`Common-Sense' Senators Ready to Tackle Trump's Immigration Plan

(Bloomberg) -- The “common-sense coalition” of senators that helped end the federal government shutdown will meet this week to consider President Donald Trump’s immigration proposal and make recommendations, Senator Susan Collins said.

Collins of Maine, a moderate Republican who’s emerged as the leader of a bipartisan group of 26 senators, said the goal is to find a way to help the undocumented immigrants called “Dreamers,” people brought to the U.S. illegally as children, and to beef up security on the southern U.S. border as Trump is demanding.

“All of us realize that it’s going to take a compromise on this issue for us to get something done,” Collins said on CNN’s “State of the Union” on Sunday,. The group plans to make recommendations to the leaders on the Senate Judiciary Committee’s border security and immigration subcommittee, Republican John Cornyn of Texas and Democrat Dick Durbin of Illinois. “I hope we can find a way forward,” Collins said.

Citizenship Pathway

Trump’s plan would offer deportation protection and a pathway to citizenship for as many as 1.8 million people under the Deferred Action for Childhood Arrivals program, known as DACA. In exchange, the White House wants $25 billion for construction of the U.S.-Mexico border wall and for additional border and port security, and other actions on immigration.

Democratic Senator Joe Manchin of West Virginia, also speaking on CNN, said the senators would meet Monday night to seek common ground, working off Trump’s template.

“The president’s laid out what he wants, that’s a good starting point,” Manchin said. “Let’s see if it’s something that we can agree on.”

Both Manchin and Collins said that additional border security is needed, though Collins said that doesn’t mean a physical wall across the entire southern border. Some people won’t agree with that, just as some won’t agree to a path for citizenship for the dreamers, she said.

‘Interested in Obstruction’

The president weighed in on immigration in two late-night tweets on Saturday, saying he has offered a “wonderful” deal because Republicans want to fix the problem and “to show that Democrats do not want to solve DACA, only use it!”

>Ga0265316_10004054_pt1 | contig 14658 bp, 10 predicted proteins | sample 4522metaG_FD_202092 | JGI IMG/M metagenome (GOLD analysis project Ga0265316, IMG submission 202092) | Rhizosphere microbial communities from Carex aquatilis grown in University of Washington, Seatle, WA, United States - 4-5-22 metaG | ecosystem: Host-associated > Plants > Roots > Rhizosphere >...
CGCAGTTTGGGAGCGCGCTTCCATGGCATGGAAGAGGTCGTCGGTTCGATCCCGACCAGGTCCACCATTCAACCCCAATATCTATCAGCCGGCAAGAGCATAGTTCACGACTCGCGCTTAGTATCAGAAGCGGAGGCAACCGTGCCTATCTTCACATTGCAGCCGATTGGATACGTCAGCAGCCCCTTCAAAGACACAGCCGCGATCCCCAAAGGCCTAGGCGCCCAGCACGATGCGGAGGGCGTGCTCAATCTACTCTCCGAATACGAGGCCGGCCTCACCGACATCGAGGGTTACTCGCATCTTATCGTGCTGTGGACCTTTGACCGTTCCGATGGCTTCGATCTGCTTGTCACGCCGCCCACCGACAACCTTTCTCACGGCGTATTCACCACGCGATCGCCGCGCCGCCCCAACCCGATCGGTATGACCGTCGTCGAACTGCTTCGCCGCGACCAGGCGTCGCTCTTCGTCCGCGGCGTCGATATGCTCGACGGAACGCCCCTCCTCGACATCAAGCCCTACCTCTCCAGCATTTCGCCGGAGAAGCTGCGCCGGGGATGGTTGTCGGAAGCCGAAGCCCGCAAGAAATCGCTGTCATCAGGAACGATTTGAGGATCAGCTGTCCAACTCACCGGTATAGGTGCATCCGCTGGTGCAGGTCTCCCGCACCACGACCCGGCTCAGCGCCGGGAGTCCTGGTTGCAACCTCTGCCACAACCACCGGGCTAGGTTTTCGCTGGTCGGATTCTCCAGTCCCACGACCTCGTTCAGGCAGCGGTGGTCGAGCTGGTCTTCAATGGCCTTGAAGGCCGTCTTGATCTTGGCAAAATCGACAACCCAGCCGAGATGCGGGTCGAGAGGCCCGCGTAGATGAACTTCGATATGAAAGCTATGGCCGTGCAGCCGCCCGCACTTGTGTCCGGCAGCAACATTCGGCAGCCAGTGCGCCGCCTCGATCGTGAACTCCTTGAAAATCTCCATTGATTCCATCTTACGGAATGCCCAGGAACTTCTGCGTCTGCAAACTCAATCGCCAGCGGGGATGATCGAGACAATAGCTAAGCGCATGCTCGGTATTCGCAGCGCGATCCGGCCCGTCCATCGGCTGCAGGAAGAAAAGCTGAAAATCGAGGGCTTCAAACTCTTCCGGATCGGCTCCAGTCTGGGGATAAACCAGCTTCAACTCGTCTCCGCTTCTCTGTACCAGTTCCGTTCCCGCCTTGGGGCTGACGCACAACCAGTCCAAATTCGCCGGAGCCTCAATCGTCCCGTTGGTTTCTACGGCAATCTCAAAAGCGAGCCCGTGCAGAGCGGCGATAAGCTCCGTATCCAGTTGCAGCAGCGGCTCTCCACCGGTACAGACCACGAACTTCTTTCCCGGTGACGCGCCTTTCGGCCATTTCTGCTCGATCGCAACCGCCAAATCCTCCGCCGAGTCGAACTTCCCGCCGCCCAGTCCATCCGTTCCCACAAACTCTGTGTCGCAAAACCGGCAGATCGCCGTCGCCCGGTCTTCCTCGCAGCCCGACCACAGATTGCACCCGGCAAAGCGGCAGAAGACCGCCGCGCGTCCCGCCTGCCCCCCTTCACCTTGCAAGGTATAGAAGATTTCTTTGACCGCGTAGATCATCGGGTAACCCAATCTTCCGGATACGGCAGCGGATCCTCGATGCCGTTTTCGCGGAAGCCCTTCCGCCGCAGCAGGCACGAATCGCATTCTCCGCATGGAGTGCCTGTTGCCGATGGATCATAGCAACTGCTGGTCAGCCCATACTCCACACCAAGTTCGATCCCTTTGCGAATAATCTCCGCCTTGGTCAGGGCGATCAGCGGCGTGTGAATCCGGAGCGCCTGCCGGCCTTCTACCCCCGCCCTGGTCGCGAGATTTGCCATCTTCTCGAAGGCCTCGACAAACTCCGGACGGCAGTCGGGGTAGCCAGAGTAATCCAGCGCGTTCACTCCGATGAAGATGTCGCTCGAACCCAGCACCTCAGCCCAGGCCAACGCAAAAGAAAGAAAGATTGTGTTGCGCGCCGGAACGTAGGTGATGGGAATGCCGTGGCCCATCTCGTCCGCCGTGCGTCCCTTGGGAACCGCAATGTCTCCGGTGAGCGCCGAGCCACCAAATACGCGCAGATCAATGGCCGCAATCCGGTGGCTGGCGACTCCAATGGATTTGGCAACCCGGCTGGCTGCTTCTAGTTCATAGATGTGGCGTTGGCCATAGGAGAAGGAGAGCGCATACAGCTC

“Democrats are not interested in Border Safety & Security or in the funding and rebuilding of our Military,” Trump said on Twitter. “They are only interested in Obstruction!

The president also wants to limit a program that gives preferential status to the families of U.S. citizens and immigrants, and eliminate the visa lottery program.

The administration needs the ability to promptly stop people at the border and prevent companies that “consistently and persistently violate our laws” by hiring undocumented workers, Kirstjen Nielsen, secretary of the Department of Homeland Security, said in an interview from Davos, Switzerland that aired Sunday on Fox News Channel’s “Sunday Morning Futures.”

She cited 7-Eleven as an example, following U.S. Immigration and Customs Enforcement raids on the convenience stores earlier this month.

Wall Funding

Marc Short, the White House legislative affairs director, said on “Fox News Sunday” that approving wall funding and other parts of the Trump’s proposal would prevent future clashes over young undocumented immigrants -- making them worthwhile trade-offs for offering a pathway to citizenship, which many conservatives decry.

“I think conservatives recognize the benefit to really securing our border and helping to fix these long-term problems,” Short said. “I think we’re going to get widespread support on our side.”

Short said the Trump’s administration is “anxious to solve the problem,” and that House and Senate Democratic leaders were using the issue “to play politics.”

Republican Senator Lindsey Graham of South Carolina said Trump made a credible offer and that he’s optimistic a deal can be struck that avoids another government shutdown -- if the president continues with the attitude he’s expressed in his proposal, and Democrats overcome their reluctance to work with him.

“Take a deep breath, we can get there,” Graham said on ABC’s “This Week” program.

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